BRUSSELS/SÃO PAULO – 20 July, 2016. Today the European Commission published a Communication on low-emission mobility which lays down its vision and strategy for transport over the next few decades. While the Brazilian Sugarcane Industry Association (UNICA) acknowledges the Commission’s clear support signal towards advanced biofuels – as they certainly represent one way forward to decarbonize transport – it is also deeply concerned about the gradual phase out of first-generation biofuels. As the Indirect Land Use Change (ILUC) Directive last year, this approach discriminates against all first-generation biofuels regardless of their actual GHG emission reductions. Such a U-turn only creates legislative instability and confusion for investors and does not help the EU in achieving its ambitious climate targets.
“By refusing to take into consideration the concrete positive impacts of ethanol produced from sugarcane, the proposal effectively turns a blind eye to one of the cleanest alternatives on the market today” said UNICA President Elizabeth Farina.
Unlike other first-generation biofuels, sugarcane ethanol is one of the best performers in terms of GHG emissions reduction, even when indirect land-use change is considered. Moreover, Brazilian sugarcane ethanol does not face the alleged food vs. energy dilemma since, according to recent studies, including by the International Food Policy Research Institute (IFPRI, 2016), it has a negligible impact on food prices. Other countries are also looking at reducing their emissions from transports. Brazil, for instance, has replaced 45% of its gasoline consumption with sugarcane ethanol and the United States classified this specific biofuel as an advanced alternative.
“By progressively eliminating first-generation biofuels, the Commission does not solve the problem of emissions from the 94% of energy in transport which will still be coming from liquid fuels in 2030” said Géraldine Kutas, Head of Public Affairs at UNICA.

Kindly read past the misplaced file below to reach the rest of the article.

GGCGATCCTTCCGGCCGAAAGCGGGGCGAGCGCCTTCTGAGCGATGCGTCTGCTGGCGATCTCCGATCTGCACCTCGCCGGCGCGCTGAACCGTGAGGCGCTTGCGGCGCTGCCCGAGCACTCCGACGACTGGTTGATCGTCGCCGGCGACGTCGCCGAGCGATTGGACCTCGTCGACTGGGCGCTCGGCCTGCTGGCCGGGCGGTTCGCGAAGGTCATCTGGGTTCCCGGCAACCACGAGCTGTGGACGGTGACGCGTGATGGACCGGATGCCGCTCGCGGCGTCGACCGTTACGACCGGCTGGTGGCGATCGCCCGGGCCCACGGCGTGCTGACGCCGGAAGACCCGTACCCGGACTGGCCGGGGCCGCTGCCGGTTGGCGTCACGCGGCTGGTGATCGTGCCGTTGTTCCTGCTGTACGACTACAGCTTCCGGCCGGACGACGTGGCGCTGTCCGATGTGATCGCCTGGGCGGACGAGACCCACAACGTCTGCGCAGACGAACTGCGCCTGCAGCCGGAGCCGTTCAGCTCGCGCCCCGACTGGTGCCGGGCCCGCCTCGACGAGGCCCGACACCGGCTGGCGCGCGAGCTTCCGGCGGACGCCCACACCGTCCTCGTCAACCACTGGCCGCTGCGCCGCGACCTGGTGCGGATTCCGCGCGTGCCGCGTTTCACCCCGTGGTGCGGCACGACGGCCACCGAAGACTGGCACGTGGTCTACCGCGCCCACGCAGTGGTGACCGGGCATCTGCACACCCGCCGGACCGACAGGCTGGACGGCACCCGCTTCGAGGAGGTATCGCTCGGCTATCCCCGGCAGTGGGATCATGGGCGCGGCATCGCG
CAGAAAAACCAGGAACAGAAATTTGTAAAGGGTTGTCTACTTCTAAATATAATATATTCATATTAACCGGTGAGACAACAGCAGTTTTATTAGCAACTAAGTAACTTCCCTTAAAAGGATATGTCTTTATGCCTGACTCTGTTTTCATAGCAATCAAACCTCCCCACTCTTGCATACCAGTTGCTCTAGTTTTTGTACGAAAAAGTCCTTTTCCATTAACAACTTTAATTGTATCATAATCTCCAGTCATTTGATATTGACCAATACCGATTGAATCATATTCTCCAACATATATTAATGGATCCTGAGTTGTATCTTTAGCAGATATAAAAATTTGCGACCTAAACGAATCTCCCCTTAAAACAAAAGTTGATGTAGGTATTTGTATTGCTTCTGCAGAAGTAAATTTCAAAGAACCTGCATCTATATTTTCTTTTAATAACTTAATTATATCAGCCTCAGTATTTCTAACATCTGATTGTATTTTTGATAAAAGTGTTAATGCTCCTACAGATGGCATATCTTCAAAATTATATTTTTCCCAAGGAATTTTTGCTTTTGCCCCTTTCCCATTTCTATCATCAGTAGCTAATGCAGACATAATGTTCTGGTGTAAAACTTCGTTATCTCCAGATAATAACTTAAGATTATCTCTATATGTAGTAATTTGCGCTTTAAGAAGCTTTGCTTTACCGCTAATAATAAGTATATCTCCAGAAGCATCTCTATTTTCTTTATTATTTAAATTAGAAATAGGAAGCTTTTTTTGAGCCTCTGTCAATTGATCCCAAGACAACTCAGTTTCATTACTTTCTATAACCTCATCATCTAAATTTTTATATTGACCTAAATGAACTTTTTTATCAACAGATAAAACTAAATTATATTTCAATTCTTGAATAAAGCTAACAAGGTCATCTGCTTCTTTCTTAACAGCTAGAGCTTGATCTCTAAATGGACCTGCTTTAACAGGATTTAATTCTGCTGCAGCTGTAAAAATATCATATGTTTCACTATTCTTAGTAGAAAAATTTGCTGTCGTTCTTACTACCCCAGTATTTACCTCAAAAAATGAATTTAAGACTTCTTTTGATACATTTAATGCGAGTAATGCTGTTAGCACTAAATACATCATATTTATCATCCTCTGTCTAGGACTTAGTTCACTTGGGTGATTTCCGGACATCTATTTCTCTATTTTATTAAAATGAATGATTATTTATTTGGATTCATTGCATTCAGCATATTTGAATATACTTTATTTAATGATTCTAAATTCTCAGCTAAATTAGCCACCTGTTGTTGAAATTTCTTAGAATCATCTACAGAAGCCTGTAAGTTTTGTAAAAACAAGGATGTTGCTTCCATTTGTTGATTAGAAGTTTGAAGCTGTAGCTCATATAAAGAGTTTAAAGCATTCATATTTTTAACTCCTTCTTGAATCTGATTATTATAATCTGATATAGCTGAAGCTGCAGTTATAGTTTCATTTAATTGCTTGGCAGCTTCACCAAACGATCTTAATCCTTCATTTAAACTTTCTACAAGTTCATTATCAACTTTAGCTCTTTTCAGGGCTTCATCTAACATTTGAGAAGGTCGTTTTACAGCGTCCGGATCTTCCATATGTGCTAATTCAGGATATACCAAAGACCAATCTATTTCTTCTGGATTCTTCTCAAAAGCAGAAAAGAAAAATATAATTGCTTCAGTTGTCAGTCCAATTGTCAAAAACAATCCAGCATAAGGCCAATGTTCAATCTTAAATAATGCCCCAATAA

UNICA hopes that the assessment of the impact of a gradual phasing-out of first-generation biofuels takes into account the investment already made by the industry. The development of advanced biofuels would depend on a healthy conventional biofuel industry, which is going to face great instability and economic losses in the years to come due to the regulatory shift generated by the ILUC Directive first and this strategy now.
The discriminatory approach towards first generation biofuels makes this Communication on low-emission mobility a missed opportunity.
Now, UNICA looks forward to the opportunity to maintain a fruitful and constructive dialogue with the Commission in the upcoming phase towards the new Renewable Directive and a new policy for sustainable bioenergy and biofuels for the period post-2020.
UNICA is the leading trade association for the sugarcane industry in Brazil, representing 60 percent of the country’s sugarcane production and processing. UNICA’s priorities include serving as a source for credible information and analysis about the efficiency and sustainability of sugarcane products, particularly ethanol. The association works to encourage the continuous advancement of sustainable practices throughout the sugarcane industry and to promote sugarcane-based biofuels as a clean, reliable and renewable alternative to fossil fuels.
In North America